SAPS challenges pile up and as inner conflict continues communities end up suffering
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by Zelna Jansen
Minister of Police Bheki Cele released the crime statistics on August 20. He stated that between April 1 to June 30, 10 000 rapes were recorded and 5 700 people were murdered.
To this the minister himself said that the contact crimes, sexual offences, aggravated robberies, contact-related and property-related crimes “have recorded never seen before double-digit increases”.
He did however explain that the increase in crimes could be attributed to the skewed and abnormal trends created by lockdown.
Cele further stated that the budget for the South African Police Services (SAPS), had been reduced by R11 billion to R 96 billion. And this prevented the SAPS from employing and training new recruits.
Also, about 600 police officials died due to Covid-19. A 2019 survey by Global Corruption Barometer Africa suggested that the SAPS is seen as the most corrupt institution in the country.
Unfortunately, that smears honest and hardworking police officials with the same brush. However, there is the challenge of police to citizen ratio, which is one policeman to 383 people. More police officers are therefore needed.
The Police and Prisons Civil Rights Union (Popcru) supported the minister’s statements and reiterated that issues of under-staffing, the uneven allocation of resources, the shortages of ammunition and training have all been part of the underlying challenges faced by SAPS.
Whether one decides to either disqualify the increase in crimes due to budget cuts or skewed trends in lockdown, the truth is that crime has been steadily increasing over the years.
These horrific and disappointing statistics lead one to ask whether SAPS is winning the fight against crime? Do South Africans feel safe and protected by the police whose mandate is to protect, uphold and enforce the law and maintain public order? What is causing SAPS to fail in its mandate?
Leaderships instability is cited by many as one of the problems in SAPS. The position of national police commissioner has been held by about eight commissioners since 2009.
Then there are about 200 generals and more than 600 brigadiers collectively earning around R1 billion annually.
The Institute for Security Studies (ISS) has emphasised that the leadership crisis within SAPS is riddled with mistrust and conflict amongst senior police which paralyses the department.
It also, trickles down to police officers who do not receive adequate guidance, recognition, oversight, and accountability.
ISS proposes that to enhance SAPS declining performance substantially, deadwood must be removed, top management must be downsized, and police leadership positions must opened to more transparent and competitive recruitment processes.
This, they add, must be done without political interference. However this suggestion is more like a pie in the sky.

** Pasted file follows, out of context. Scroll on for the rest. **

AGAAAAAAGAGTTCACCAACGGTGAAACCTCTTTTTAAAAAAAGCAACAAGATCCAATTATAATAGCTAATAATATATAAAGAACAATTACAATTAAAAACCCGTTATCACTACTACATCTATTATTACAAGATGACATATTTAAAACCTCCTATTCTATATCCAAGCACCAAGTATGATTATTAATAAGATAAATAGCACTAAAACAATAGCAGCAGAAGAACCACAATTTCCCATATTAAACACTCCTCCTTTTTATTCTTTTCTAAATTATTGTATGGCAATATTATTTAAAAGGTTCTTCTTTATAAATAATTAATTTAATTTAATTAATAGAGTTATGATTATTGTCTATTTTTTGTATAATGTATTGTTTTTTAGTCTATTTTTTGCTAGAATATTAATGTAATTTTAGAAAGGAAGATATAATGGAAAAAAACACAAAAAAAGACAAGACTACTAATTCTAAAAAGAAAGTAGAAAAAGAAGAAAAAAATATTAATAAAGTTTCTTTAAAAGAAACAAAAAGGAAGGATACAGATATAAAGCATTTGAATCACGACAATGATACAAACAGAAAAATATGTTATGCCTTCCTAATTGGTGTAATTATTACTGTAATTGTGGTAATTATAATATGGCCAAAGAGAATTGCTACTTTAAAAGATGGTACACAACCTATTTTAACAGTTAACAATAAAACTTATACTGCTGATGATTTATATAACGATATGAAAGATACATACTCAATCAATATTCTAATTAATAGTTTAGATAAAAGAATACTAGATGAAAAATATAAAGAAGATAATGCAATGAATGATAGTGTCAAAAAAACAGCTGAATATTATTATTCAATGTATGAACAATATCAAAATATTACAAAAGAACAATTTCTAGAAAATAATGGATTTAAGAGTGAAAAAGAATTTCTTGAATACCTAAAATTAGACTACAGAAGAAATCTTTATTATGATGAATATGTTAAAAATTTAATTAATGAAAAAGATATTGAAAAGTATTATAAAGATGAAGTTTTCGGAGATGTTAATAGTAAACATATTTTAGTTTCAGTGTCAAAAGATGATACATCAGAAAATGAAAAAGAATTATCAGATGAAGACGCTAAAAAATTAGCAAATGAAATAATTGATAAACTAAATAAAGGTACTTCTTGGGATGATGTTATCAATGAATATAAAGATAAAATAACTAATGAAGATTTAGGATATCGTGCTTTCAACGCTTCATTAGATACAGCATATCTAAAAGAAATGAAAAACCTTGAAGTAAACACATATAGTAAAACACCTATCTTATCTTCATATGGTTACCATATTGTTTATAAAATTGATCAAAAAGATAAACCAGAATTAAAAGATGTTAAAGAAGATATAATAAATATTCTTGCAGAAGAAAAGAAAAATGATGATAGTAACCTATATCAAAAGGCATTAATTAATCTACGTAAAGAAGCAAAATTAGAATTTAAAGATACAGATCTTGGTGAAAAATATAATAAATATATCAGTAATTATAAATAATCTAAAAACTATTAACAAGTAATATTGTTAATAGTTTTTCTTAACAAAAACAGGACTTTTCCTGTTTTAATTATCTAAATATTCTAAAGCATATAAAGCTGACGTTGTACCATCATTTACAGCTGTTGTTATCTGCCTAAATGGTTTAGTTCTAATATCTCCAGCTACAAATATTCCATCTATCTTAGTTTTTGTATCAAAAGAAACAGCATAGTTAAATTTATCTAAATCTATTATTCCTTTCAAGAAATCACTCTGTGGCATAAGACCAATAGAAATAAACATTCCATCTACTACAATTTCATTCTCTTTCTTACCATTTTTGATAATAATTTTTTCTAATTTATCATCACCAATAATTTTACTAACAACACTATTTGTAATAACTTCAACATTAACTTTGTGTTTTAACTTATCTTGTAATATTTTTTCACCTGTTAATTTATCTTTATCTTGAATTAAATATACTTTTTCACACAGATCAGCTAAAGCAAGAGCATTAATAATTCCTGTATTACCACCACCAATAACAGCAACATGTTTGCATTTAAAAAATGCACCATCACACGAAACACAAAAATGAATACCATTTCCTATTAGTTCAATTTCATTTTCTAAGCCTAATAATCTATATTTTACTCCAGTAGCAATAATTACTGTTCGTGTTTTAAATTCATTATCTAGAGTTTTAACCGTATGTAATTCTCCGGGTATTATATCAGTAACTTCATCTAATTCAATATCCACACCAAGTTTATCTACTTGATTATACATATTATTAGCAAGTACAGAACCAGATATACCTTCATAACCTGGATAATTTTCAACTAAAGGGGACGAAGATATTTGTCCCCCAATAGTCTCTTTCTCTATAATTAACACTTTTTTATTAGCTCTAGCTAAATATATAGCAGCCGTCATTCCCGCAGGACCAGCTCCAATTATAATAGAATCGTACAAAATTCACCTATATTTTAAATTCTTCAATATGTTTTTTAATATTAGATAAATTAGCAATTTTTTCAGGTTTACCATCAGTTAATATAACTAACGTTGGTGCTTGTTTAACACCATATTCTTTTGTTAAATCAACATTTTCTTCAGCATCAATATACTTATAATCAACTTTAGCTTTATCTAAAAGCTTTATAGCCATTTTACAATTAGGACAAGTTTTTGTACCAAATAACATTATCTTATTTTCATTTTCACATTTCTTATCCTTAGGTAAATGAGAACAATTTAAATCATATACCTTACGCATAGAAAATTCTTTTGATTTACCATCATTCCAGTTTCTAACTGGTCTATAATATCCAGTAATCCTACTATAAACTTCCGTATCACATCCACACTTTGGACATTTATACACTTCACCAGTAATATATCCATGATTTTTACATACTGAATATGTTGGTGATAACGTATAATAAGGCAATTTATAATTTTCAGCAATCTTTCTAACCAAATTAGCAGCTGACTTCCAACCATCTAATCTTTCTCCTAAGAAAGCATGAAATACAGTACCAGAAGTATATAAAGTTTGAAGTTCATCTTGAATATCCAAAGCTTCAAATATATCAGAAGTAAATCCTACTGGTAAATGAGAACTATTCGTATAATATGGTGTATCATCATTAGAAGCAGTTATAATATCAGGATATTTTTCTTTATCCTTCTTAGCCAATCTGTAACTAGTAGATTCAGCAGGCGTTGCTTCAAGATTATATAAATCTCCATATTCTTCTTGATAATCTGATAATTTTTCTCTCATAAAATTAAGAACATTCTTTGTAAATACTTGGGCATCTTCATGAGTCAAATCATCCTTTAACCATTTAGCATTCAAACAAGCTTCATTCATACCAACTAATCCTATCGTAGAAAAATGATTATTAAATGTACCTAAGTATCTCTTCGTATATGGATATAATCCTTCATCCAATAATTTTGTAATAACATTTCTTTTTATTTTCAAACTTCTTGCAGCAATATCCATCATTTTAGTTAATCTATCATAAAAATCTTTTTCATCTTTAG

Officials leading in security wield power and any political party in control will be hard-pressed to appoint just any individual.
Other departments also impact SAPS ability to perform through overburdening them with bureaucracy and taking time away from actual police work. Intelligence agencies must do more to provide SAPS with the necessary crime intelligence.
This could have prevented or even curbed the unrest that occurred in KwaZulu-Natal and Gauteng last month.
Also, the long-drawn-out taxi violence in the Western Cape, which has claimed so many lives, injured many and prevented people from going to work, could have been dealt with better.
The minister also highlighted that many police vehicles were either out-of-service, boarded or redundant.
SAPS has many challenges and whilst conflict continues within SAPS top ranks, many communities are left vulnerable. Better off communities will enlist the help of private security companies. However, poorer communities, where crime is rife, will be left desolate. Such communities will have to find ways of dealing with crime.
Community members, ward councillors, businesses and NGOs within the communities must come together to form forums where they can talk to each other, identify what the issues are, work together, form networks, monitor and keep each other abreast of what is happening in their communities.
Police stations will have to try to be more visible and involve in the communities they oversee.
SAPS, through the community policing forums, must find ways of building social capital and trust through linkages and networks with the communities they serve.
The president appoints the national police commissioner and the minister of police. However, Parliament and the provincial legislatures have a role to play in raising the voice of the poor communities and lobby their interest.
Although crime is a national and provincial competence, municipalities still have a role to play. Particularly, as they are closer to the communities that are vulnerable to crime.
SAPS is losing the fight against crime. Citizens, women, children, senior citizens who cannot protect themselves are left vulnerable to criminals. The time is now to be innovative.
We need to collaborate and talk to each other and find ways to solve issues.
Now is the time to leave behind self-interest, greed for money and factional struggles for political power and focus on helping the people who gave you the power to govern our beautiful country.
* Jansen is a lawyer. She is the chief executive of Zelna Jansen Consultancy.
** The views expressed here are not necessarily those of Independent Newspapers.